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Papers of the Week

Papers: 17 Feb 2024 - 23 Feb 2024

2024 Feb 16

J Pain


Reduction of chronic primary low back pain by spinal manipulative therapy is accompanied by decreases in segmental mechanical hyperalgesia and pain catastrophizing: a randomized placebo-controlled dual-blind mixed experimental trial.


Gevers-Montoro C, Romero-Santiago B, Medina-García I, Larranaga-Arzamendi B, Álvarez-Gálovich L, Ortega-De Mues A, Piché M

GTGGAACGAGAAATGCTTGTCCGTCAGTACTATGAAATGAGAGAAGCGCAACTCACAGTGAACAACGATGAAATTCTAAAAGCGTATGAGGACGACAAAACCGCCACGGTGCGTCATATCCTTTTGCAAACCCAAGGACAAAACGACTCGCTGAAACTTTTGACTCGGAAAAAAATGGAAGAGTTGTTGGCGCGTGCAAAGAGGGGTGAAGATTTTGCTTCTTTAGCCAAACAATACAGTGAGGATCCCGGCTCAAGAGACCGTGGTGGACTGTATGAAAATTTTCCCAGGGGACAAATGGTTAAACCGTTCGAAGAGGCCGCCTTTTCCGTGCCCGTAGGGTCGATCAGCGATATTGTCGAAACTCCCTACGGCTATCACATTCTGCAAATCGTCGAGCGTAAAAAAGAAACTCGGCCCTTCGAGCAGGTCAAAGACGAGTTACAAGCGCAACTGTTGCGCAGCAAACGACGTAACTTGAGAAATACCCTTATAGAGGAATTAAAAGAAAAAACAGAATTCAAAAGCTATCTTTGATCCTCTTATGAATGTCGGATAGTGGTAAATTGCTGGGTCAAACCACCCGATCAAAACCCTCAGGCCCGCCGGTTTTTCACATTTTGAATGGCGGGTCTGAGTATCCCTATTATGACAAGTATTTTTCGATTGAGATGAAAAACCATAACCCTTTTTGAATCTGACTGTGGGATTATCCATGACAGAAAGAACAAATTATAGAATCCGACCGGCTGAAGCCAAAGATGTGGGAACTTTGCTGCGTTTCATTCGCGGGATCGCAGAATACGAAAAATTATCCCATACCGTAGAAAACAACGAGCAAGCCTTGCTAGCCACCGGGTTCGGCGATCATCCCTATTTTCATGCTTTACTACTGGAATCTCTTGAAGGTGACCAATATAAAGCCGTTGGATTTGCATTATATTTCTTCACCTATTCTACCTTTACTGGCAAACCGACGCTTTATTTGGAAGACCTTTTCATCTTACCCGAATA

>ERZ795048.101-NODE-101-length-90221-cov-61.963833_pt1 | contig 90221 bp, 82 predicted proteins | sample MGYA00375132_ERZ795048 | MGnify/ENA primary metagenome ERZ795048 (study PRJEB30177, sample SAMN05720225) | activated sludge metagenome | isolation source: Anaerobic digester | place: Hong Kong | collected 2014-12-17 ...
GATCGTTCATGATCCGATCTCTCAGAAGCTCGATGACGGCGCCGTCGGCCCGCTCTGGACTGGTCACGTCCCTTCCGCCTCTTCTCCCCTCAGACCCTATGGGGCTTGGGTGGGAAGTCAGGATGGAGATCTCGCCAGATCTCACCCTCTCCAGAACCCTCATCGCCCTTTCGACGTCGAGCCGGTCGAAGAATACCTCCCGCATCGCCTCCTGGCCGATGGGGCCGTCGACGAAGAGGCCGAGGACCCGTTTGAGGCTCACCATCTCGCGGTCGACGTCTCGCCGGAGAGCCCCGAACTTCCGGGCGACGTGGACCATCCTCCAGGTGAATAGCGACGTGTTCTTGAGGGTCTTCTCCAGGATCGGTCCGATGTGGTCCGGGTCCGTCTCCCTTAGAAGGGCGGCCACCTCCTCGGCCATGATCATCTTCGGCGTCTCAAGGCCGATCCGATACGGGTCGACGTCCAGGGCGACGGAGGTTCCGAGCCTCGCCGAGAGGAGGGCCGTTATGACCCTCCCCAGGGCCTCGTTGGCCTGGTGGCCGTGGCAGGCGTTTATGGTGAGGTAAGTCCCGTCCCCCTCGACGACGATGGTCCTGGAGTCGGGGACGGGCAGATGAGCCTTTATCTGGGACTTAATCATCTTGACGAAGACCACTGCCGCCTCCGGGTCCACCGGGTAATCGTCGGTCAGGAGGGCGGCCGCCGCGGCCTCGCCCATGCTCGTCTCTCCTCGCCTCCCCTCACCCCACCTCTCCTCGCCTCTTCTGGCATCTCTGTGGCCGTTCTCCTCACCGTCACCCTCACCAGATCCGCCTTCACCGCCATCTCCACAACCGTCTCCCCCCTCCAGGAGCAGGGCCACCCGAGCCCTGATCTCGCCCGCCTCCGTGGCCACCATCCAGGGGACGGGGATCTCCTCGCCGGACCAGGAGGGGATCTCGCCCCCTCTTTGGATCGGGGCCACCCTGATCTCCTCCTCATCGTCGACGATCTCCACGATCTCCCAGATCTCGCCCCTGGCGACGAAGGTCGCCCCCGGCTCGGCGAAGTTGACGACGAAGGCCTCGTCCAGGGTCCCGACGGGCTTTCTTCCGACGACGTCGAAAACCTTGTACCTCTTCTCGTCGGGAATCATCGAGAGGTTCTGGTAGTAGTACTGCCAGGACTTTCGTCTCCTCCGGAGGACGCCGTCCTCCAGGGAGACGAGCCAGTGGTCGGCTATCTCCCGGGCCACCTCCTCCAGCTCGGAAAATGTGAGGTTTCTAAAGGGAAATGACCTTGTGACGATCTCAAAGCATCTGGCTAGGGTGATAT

Chronic primary low back pain (CPLBP) refers to low back pain that persists over three months, that cannot be explained by another chronic condition, and that is associated with emotional distress and disability. Previous studies have shown that spinal manipulative therapy (SMT) is effective to relieve CPLBP, but the underlying mechanisms remain elusive. This randomized placebo-controlled dual-blind mixed experimental trial (NCT05162924) aimed to investigate the efficacy of SMT to improve CPLBP and its underlying mechanisms. Ninety-eight individuals with CPLBP and 49 controls were recruited. Individuals with CPLBP received SMT (n=49) or a control intervention (n=49), twelve times over four weeks. The primary outcomes were CPLBP intensity (0-100 on a numerical rating scale) and disability (Oswestry Disability Index). Secondary outcomes included pressure pain thresholds in four body regions, pain catastrophizing, central sensitization inventory, depressive symptoms, and anxiety scores. Individuals with CPLBP showed widespread mechanical hyperalgesia (p<.001) and higher scores for all questionnaires (p<.001). SMT reduced pain intensity compared with the control intervention (mean difference: -11.7 [95% CI, -11.0 to -12.5], p=.01), but not disability (p=.5). Similar mild to moderate adverse events were reported in both groups. Mechanical hyperalgesia at the manipulated segment was reduced after SMT compared with the control intervention (p<.05). Pain catastrophizing was reduced after SMT compared with the control intervention (p<.05), but this effect was not significant after accounting for changes in clinical pain. Although the reduction of segmental mechanical hyperalgesia likely contributes to the clinical benefits of SMT, the role of pain catastrophizing remains to be clarified. PERSPECTIVE: This randomized controlled trial found that twelve sessions of spinal manipulative therapy yield greater relief of chronic primary low back pain than a control intervention. These clinical effects were independent of expectations, and accompanied by an attenuation of hyperalgesia in the targeted segment and a modulation of pain catastrophizing.